UK storm
Most insurers have 24 hour emergency helplines and will talk people through the claims process (Reuters)

Stay safe and contact your insurer as soon as possible if you need to make a claim for damage, is the advice the Association of British Insurers is giving following the UK's superstorm.

According to the ABI, claimants should have all their necessary insurance documents to hand when they contact their insurer.

The organisation said most insurers have 24 hour emergency helplines and will talk people through the claims process and the ABI advised people to keep a mobile phone handy in case power lines are disrupted.

In addition, most home insurance policies will cover the cost of alternative accommodation (up to a specified limit) if you need to move out of your home while it is being repaired and If necessary, arrange for temporary repairs to be carried out to stop any damage worsening.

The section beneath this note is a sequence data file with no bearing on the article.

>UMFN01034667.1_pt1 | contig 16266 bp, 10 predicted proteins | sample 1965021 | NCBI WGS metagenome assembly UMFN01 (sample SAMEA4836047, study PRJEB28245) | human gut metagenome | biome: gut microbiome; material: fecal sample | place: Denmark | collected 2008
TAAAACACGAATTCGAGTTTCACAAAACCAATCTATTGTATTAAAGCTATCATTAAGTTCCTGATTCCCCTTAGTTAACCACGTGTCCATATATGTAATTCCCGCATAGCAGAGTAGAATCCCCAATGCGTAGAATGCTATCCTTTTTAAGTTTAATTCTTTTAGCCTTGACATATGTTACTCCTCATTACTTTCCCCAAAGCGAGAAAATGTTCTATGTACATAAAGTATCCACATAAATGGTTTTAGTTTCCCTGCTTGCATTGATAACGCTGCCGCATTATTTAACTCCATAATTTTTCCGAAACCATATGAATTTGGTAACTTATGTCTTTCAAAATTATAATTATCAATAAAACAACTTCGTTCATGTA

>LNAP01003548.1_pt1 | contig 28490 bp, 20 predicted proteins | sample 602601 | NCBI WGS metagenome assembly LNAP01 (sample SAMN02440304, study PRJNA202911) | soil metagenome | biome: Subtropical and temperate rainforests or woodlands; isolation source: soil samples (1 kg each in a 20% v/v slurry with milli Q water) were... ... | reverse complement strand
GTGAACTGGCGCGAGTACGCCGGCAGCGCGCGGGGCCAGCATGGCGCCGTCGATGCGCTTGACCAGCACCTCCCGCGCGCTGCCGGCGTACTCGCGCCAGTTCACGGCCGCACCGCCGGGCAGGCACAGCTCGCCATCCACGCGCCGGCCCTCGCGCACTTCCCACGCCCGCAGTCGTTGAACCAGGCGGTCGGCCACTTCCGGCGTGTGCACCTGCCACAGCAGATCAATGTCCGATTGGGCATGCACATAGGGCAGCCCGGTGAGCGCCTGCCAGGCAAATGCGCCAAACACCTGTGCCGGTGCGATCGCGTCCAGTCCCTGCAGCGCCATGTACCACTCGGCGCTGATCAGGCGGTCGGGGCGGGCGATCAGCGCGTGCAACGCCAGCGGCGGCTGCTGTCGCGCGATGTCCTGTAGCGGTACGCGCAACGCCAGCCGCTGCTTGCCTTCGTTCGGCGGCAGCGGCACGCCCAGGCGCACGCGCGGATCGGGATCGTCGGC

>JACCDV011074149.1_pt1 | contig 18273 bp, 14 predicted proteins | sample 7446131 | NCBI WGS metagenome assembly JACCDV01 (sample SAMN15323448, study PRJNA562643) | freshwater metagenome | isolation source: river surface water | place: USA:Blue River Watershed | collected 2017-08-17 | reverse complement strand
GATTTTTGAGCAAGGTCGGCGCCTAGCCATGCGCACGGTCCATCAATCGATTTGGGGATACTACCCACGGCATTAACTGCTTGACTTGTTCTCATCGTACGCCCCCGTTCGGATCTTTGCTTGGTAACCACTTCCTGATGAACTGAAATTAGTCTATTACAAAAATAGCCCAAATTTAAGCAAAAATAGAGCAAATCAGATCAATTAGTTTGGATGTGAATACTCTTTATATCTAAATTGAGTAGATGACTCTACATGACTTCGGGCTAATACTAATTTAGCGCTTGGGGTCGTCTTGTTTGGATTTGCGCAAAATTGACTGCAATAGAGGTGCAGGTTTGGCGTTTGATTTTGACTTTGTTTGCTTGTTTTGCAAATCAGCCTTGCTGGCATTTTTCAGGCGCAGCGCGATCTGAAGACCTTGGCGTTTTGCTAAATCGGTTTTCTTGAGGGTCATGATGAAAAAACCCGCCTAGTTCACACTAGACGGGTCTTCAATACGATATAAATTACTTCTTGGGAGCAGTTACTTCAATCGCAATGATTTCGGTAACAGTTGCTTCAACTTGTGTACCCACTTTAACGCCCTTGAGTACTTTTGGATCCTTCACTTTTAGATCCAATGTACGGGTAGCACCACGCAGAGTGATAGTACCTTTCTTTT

It is also important to keep receipts as these will be needed for any insurance claim.

"Events like this are exactly what insurance is for. Insurers understand the devastation that weather like this causes and their first priority will be to work as quickly as possible to deal with claims and help customers recover," Aidan Kerr, head of property at the ABI said.

The group does not expect any changes to insurance premiums across the board as a result of the storm.

This is because property insurance premiums are not usually impacted by one event, but rather on the cost of a range of many different factors.

If someone has made a claim they could lose any no claim discounts that they have built up, which could make a difference to their following year's premiums.

But home insurance is very competitive so we always advise people to shop around for the best cover for them, according to the organisation.

The ABI said it is too early to tell how much the storm will, but, to put it into perspective, the 1987 great storm cost around £2bn ($3.2bn, €2.3bn) in today's money and the summer floods of 2007 cost in excess of £3bn.